- Special Reports
- Maps & Data
- 2015 In Review
- Dear Abby
- Games & Puzzles
- Events & Exhibits
- Food & Drink
- Arts & Music
- Movies & TV
Washington - House Agriculture Committee Chairman Frank Lucas, R-Okla., and Senate Agriculture Committee Chairman Debbie Stabenow, D-Mich., backed a short-term extension of a farm law that lapsed Sept. 30 as the Obama administration warned that unless Congress acts, retail milk prices could almost double.
"It is no longer possible to enact a five-year farm bill in this Congress," Lucas said in a statement Sunday. The "responsible thing to do," he said, "is to extend the 2008 legislation for one year. This provides certainty to our producers and critical disaster assistance to those affected by record drought conditions."
Stabenow said Sunday in a separate statement: "While the Senate passed a bipartisan five-year farm bill in June that cut subsidies and reduced the deficit, the lack of action by the House Republican leadership has put us in a situation where we risk serious damage to our economy unless we pass a temporary extension."
Three farm-related bills were filed Saturday in the House of Representatives; all of them would stave off the potential jump in consumer milk prices should government commodity programs begin to lapse Jan. 1. One would extend current law, along with disaster aid for producers affected by this year's U.S. drought and changes to current milk policy. The second measure is a shorter-term extension, and the third would protect only against possible dairy-price spikes.
The most recent farm law, enacted in 2008, expired after attempts to pass a new five-year proposal failed. Without that plan, agricultural programs automatically return to rules passed in 1949, the basis of all subsequent legislation.
The effects of that transition have been delayed because of the growing seasons of different crops. Dairy production, a year-round business, is the first major commodity affected. In November, the U.S. Department of Agriculture put the price of a gallon of fresh whole milk at just under $3.54.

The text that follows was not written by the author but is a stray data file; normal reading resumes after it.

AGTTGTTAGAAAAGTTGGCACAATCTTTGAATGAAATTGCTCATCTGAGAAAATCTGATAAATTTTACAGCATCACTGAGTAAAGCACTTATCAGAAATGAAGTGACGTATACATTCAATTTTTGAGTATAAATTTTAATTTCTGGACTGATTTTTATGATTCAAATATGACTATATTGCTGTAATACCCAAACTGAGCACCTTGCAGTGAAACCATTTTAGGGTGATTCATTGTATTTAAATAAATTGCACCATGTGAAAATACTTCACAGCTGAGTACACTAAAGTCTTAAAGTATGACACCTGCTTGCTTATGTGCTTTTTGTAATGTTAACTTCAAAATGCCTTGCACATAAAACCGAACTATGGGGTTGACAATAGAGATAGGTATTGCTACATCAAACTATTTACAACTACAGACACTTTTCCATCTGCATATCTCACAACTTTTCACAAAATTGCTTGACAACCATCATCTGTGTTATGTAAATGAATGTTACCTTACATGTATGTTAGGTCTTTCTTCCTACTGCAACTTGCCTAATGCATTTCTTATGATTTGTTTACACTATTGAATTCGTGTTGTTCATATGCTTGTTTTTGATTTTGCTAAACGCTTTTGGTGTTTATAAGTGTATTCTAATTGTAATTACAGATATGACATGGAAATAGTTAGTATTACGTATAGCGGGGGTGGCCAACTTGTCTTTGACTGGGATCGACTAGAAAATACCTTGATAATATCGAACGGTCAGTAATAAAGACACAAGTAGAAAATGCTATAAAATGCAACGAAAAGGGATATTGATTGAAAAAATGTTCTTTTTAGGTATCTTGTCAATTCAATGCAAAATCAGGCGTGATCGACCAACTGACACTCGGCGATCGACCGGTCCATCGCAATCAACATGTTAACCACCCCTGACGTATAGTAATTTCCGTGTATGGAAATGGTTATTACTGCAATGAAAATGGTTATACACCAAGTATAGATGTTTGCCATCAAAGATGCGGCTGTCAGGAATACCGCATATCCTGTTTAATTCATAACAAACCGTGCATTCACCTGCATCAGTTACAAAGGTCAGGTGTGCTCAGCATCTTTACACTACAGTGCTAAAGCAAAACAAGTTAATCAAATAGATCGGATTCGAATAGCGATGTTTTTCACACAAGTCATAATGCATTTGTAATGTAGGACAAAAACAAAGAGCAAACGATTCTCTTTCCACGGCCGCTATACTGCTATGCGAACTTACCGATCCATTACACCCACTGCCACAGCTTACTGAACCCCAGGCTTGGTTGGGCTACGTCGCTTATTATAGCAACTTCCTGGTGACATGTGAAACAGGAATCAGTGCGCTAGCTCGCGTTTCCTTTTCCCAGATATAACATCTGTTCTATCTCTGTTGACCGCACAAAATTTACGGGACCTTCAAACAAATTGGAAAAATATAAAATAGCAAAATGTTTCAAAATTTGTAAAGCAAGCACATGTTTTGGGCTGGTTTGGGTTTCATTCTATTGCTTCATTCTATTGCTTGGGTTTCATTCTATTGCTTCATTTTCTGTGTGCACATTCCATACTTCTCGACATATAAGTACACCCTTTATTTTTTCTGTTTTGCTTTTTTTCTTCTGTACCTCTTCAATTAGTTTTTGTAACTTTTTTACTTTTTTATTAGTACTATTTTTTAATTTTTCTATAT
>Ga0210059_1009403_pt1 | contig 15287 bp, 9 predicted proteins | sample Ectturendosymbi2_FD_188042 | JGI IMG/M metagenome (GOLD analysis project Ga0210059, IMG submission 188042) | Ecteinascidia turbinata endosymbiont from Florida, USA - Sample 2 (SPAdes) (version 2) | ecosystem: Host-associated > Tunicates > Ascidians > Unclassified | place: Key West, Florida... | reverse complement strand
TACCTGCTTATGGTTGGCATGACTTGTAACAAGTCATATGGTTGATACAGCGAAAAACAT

Under President Harry Truman's farm policy, the government bought supplies of a product until its price reached "parity" with the cost immediately before World War I. Adjusted for a century of inflation, the Agriculture Department's milk-support price today would be $39.08 per hundred pounds, more than double the dairy futures price in Chicago on Dec. 28.
Agriculture Secretary Tom Vilsack warned Sunday that consumers will pay the price without a new farm bill.
"Consumers, when they go in the grocery store, are going to be a bit shocked when instead of seeing $3.60 for milk, they see $7 a gallon for milk," he said on CNN's "State of the Union" program. "That's going to ripple throughout all of the commodities if this thing goes on for an extended period of time."
Lawmakers are considering a farm package as part of a resolution to the larger budget dispute involving more than $600 billion in tax increases and spending cuts set to take effect Jan. 1. Stabenow, who also appeared on CNN, said she has been frustrated with congressional inaction on the agriculture law, which funds food aid to poor families as well as subsidies to growers of corn, cotton and other crops while lowering projected federal spending, according to the Congressional Budget Office.
"I have $24 billion sitting on a farm bill in cuts we passed to the House," she said. "The House won't take it up."
The U.S. Senate approved a five-year farm bill costing roughly $100 billion a year in June. The House Agriculture Committee approved its version in July; that plan never received a vote in the full chamber.
"If the leadership were waiting until the last minute," said Senator Pat Roberts of Kansas, the top Republican on the Senate Agriculture Committee, "we're sure as hell there."